Monday, April 20, 2009


Sometime during the second half of 1991, something happened which I felt I might have previously glimpsed in my dreams.

My driver, Mo, had not turned up and I was in an ulcerous mood. It was a Sunday but I had no transport. I decided to go for a walk and headed along the dusty main road in the direction of the wonderfully scruffy market at Kebayoran Lama.

The market had its usual Congolese appearance, or perhaps it was Calcutta on a bad day. Rising from a choked and crumbling drainage ditch came the smell of bloated dead rats and human excrement; a three wheeled taxi with an explosive exhaust set down a woman in an Islamic headscarf outside a jerry-built shopping bloc; an orange bus covered in schoolboy graffiti swerved around a pothole as big as a car tyre; piles of fresh cassava, chilli and taro stood next to a mountain of steaming rotting vegetable matter; a bandaged leper was having money extracted from him by a uniformed official; a policeman was ignoring the unsmiling pickpockets and the tattooed street thugs with their army-style haircuts; big-eyed, thin-limbed street kids were selling plastic bags next the stalls selling shoddy shirts, pirate cassettes and toy guns; dangdut music blared from the stolen radios guarded by vendors seated on the railway tracks. In its own way the market was gorgeous and bewitching.

Down a narrow Dickensian lane there was a games arcade, unlit inside, and next to that a flea-pit cinema showing an Indian film.

Seated on the cracked pavement in front of the cinema, in a state of utter dejection, was a young boy. He was barefoot, dressed in a dirty ragged shirt, and long trousers several sizes too big. He was moving his head from side to side like a depressed young panda in a zoo. At his feet were a few scraps of cooked rice on a piece of brown paper. Was he about twelve years old? Difficult to tell as he was so undernourished. I decided to find out what was wrong with the boy.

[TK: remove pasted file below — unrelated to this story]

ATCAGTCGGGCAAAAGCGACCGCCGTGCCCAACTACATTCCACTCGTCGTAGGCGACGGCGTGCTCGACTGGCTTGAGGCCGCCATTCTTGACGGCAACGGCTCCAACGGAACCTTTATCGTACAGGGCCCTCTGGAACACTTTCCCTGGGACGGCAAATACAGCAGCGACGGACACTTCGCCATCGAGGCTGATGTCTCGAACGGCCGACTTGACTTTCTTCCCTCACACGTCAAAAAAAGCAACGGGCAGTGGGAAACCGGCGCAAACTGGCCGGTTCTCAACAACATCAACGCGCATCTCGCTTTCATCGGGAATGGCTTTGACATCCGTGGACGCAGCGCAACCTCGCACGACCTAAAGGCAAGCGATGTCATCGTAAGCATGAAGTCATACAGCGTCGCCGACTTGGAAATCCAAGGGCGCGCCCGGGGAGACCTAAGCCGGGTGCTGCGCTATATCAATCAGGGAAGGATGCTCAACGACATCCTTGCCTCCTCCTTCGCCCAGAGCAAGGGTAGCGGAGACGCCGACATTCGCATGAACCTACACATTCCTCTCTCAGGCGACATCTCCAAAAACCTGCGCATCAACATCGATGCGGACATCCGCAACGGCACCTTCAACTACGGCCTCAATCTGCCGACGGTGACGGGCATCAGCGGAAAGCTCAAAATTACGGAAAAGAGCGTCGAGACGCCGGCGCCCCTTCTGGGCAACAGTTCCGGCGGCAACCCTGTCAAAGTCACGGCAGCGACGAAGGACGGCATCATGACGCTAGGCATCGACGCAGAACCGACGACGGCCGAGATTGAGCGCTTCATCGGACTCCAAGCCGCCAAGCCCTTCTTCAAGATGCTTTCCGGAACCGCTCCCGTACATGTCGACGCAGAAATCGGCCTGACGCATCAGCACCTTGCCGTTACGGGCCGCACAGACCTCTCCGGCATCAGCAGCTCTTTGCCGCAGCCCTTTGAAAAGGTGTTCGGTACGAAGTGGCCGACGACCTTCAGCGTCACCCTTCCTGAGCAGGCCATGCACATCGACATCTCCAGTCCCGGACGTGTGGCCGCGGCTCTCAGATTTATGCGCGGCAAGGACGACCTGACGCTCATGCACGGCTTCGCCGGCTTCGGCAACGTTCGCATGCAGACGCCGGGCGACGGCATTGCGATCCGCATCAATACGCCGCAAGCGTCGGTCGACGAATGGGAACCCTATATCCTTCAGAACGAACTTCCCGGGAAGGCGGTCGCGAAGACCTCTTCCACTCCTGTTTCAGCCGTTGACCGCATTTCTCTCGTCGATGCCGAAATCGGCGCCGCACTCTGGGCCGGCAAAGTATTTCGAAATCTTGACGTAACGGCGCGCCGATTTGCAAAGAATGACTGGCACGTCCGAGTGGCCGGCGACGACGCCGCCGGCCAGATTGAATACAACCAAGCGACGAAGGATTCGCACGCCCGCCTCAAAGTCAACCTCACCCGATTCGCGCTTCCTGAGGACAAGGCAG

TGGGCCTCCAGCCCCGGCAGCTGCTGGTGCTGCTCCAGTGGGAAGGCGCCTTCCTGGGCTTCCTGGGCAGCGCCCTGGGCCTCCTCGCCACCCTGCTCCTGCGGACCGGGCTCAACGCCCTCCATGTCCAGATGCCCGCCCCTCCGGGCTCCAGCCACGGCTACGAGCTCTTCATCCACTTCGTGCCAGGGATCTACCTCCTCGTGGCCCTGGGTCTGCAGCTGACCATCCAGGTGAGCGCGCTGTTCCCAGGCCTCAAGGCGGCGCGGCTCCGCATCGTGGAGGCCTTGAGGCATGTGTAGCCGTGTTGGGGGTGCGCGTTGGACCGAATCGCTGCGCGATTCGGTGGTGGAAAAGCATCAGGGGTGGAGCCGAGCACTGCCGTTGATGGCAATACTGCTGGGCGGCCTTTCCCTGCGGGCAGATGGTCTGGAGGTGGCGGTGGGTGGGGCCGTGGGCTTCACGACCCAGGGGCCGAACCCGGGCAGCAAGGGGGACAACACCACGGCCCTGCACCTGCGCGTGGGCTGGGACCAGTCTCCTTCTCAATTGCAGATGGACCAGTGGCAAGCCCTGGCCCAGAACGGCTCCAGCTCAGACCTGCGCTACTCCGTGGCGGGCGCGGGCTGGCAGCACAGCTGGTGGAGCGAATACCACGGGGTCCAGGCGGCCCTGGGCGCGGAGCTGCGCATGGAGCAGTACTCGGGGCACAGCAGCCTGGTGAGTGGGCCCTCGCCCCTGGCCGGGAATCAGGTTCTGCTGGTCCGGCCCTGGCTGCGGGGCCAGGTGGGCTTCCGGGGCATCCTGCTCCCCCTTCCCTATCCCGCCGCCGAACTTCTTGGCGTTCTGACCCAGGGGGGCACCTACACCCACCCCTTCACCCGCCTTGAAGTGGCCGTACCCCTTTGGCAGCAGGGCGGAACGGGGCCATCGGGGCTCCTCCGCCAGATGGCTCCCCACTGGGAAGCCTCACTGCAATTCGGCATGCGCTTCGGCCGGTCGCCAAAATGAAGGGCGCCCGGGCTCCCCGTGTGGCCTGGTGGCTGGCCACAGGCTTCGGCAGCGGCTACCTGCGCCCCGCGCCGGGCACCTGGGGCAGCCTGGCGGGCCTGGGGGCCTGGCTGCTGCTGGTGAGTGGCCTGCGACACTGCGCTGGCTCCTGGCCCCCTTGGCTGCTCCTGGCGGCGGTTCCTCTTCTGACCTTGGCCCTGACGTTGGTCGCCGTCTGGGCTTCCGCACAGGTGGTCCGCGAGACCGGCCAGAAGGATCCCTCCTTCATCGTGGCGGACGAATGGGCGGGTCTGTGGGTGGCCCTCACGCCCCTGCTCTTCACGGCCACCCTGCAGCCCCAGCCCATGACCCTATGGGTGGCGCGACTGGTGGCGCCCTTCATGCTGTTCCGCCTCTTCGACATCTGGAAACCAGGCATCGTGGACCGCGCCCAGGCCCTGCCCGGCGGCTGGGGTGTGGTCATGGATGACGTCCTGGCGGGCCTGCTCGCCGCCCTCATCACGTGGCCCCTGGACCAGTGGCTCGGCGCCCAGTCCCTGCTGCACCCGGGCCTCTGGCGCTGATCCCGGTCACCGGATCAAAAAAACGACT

"What’s your name?" I asked, as I squatted down in front of him.

There was no reply; he avoided eye contact. I asked a few more questions but got no answers. I stood up, moved back several paces and watched. Passers-by ignored him, or, in the case of three well dressed young men, mocked him with jeers and insults.

At one point he stood up, a little shakily, and walked to a stall selling drinks. He held his head high, and, in a surprisingly insistent manner, held out his hand to demand a drink. The young stall holder, no trace of emotion on his face, handed the boy a glass of coloured liquid. The kid drank thirstily before returning to his little patch of pavement.

What was I to do? The lad seemed like a hopeless case; he was not the sort of normal, cheerful, talkative waif or stray I had envisaged myself helping when I had first arrived in Jakarta. In any case, I had no money on me and without money there was no possibility of transporting him to some hospital or other institution, if indeed that was appropriate. He couldn’t stay with me at my house; I was not allowed by the terms of my lease to have any guests stay at my home, other than family and friends from Britain. And yet I couldn’t abandon this child.


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